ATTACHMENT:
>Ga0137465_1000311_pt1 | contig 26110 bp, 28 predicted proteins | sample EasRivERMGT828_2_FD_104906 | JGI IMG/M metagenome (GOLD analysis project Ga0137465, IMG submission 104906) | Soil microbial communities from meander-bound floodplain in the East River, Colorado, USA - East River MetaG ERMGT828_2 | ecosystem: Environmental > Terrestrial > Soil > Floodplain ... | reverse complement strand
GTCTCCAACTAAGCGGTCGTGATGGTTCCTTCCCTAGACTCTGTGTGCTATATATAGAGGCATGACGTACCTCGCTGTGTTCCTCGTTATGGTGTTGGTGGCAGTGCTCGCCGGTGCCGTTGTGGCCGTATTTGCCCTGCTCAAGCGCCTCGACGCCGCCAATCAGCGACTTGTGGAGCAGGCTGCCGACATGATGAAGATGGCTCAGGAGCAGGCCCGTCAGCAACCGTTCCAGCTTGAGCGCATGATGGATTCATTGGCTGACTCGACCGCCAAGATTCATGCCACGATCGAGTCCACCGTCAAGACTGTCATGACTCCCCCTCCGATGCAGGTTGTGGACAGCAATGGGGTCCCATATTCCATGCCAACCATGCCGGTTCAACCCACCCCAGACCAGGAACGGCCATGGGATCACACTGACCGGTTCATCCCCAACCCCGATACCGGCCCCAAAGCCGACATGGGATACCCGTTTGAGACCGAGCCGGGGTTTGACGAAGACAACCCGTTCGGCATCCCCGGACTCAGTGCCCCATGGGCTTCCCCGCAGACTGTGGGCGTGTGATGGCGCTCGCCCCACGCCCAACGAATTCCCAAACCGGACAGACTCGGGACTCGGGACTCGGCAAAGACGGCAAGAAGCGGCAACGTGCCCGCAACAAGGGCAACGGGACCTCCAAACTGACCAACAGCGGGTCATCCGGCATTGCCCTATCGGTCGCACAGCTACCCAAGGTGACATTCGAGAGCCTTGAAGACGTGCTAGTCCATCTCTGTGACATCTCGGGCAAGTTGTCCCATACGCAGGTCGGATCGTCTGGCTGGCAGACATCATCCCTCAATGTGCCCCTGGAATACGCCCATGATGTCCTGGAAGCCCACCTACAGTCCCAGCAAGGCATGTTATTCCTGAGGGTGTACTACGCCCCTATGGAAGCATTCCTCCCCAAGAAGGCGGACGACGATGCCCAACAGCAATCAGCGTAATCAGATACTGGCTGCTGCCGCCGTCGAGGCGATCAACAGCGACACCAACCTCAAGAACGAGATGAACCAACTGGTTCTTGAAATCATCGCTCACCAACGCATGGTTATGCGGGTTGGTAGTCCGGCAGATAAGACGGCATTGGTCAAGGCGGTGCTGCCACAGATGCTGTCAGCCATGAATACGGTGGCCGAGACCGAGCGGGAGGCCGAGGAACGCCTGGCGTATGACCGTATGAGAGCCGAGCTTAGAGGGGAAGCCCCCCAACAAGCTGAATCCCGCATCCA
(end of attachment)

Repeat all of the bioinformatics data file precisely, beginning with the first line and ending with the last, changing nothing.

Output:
>Ga0137465_1000311_pt1 | contig 26110 bp, 28 predicted proteins | sample EasRivERMGT828_2_FD_104906 | JGI IMG/M metagenome (GOLD analysis project Ga0137465, IMG submission 104906) | Soil microbial communities from meander-bound floodplain in the East River, Colorado, USA - East River MetaG ERMGT828_2 | ecosystem: Environmental > Terrestrial > Soil > Floodplain ... | reverse complement strand
GTCTCCAACTAAGCGGTCGTGATGGTTCCTTCCCTAGACTCTGTGTGCTATATATAGAGGCATGACGTACCTCGCTGTGTTCCTCGTTATGGTGTTGGTGGCAGTGCTCGCCGGTGCCGTTGTGGCCGTATTTGCCCTGCTCAAGCGCCTCGACGCCGCCAATCAGCGACTTGTGGAGCAGGCTGCCGACATGATGAAGATGGCTCAGGAGCAGGCCCGTCAGCAACCGTTCCAGCTTGAGCGCATGATGGATTCATTGGCTGACTCGACCGCCAAGATTCATGCCACGATCGAGTCCACCGTCAAGACTGTCATGACTCCCCCTCCGATGCAGGTTGTGGACAGCAATGGGGTCCCATATTCCATGCCAACCATGCCGGTTCAACCCACCCCAGACCAGGAACGGCCATGGGATCACACTGACCGGTTCATCCCCAACCCCGATACCGGCCCCAAAGCCGACATGGGATACCCGTTTGAGACCGAGCCGGGGTTTGACGAAGACAACCCGTTCGGCATCCCCGGACTCAGTGCCCCATGGGCTTCCCCGCAGACTGTGGGCGTGTGATGGCGCTCGCCCCACGCCCAACGAATTCCCAAACCGGACAGACTCGGGACTCGGGACTCGGCAAAGACGGCAAGAAGCGGCAACGTGCCCGCAACAAGGGCAACGGGACCTCCAAACTGACCAACAGCGGGTCATCCGGCATTGCCCTATCGGTCGCACAGCTACCCAAGGTGACATTCGAGAGCCTTGAAGACGTGCTAGTCCATCTCTGTGACATCTCGGGCAAGTTGTCCCATACGCAGGTCGGATCGTCTGGCTGGCAGACATCATCCCTCAATGTGCCCCTGGAATACGCCCATGATGTCCTGGAAGCCCACCTACAGTCCCAGCAAGGCATGTTATTCCTGAGGGTGTACTACGCCCCTATGGAAGCATTCCTCCCCAAGAAGGCGGACGACGATGCCCAACAGCAATCAGCGTAATCAGATACTGGCTGCTGCCGCCGTCGAGGCGATCAACAGCGACACCAACCTCAAGAACGAGATGAACCAACTGGTTCTTGAAATCATCGCTCACCAACGCATGGTTATGCGGGTTGGTAGTCCGGCAGATAAGACGGCATTGGTCAAGGCGGTGCTGCCACAGATGCTGTCAGCCATGAATACGGTGGCCGAGACCGAGCGGGAGGCCGAGGAACGCCTGGCGTATGACCGTATGAGAGCCGAGCTTAGAGGGGAAGCCCCCCAACAAGCTGAATCCCGCATCCA